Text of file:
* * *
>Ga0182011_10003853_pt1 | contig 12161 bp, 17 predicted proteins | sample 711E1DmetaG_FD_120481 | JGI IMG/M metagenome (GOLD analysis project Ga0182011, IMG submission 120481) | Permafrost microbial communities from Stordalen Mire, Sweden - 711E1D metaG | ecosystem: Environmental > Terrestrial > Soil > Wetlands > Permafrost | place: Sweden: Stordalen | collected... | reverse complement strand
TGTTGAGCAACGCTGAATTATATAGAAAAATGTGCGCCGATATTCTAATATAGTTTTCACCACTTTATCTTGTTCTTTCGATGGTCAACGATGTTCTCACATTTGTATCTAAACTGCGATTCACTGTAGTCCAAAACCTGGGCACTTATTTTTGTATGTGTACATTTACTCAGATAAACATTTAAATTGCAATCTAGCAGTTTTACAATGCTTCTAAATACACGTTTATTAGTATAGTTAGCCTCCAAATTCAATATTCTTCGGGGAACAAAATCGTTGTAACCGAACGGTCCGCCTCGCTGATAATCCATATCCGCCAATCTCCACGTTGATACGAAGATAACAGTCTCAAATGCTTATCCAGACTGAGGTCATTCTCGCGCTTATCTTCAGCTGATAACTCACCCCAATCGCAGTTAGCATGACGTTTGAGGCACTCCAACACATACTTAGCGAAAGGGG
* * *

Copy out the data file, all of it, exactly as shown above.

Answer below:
>Ga0182011_10003853_pt1 | contig 12161 bp, 17 predicted proteins | sample 711E1DmetaG_FD_120481 | JGI IMG/M metagenome (GOLD analysis project Ga0182011, IMG submission 120481) | Permafrost microbial communities from Stordalen Mire, Sweden - 711E1D metaG | ecosystem: Environmental > Terrestrial > Soil > Wetlands > Permafrost | place: Sweden: Stordalen | collected... | reverse complement strand
TGTTGAGCAACGCTGAATTATATAGAAAAATGTGCGCCGATATTCTAATATAGTTTTCACCACTTTATCTTGTTCTTTCGATGGTCAACGATGTTCTCACATTTGTATCTAAACTGCGATTCACTGTAGTCCAAAACCTGGGCACTTATTTTTGTATGTGTACATTTACTCAGATAAACATTTAAATTGCAATCTAGCAGTTTTACAATGCTTCTAAATACACGTTTATTAGTATAGTTAGCCTCCAAATTCAATATTCTTCGGGGAACAAAATCGTTGTAACCGAACGGTCCGCCTCGCTGATAATCCATATCCGCCAATCTCCACGTTGATACGAAGATAACAGTCTCAAATGCTTATCCAGACTGAGGTCATTCTCGCGCTTATCTTCAGCTGATAACTCACCCCAATCGCAGTTAGCATGACGTTTGAGGCACTCCAACACATACTTAGCGAAAGGGG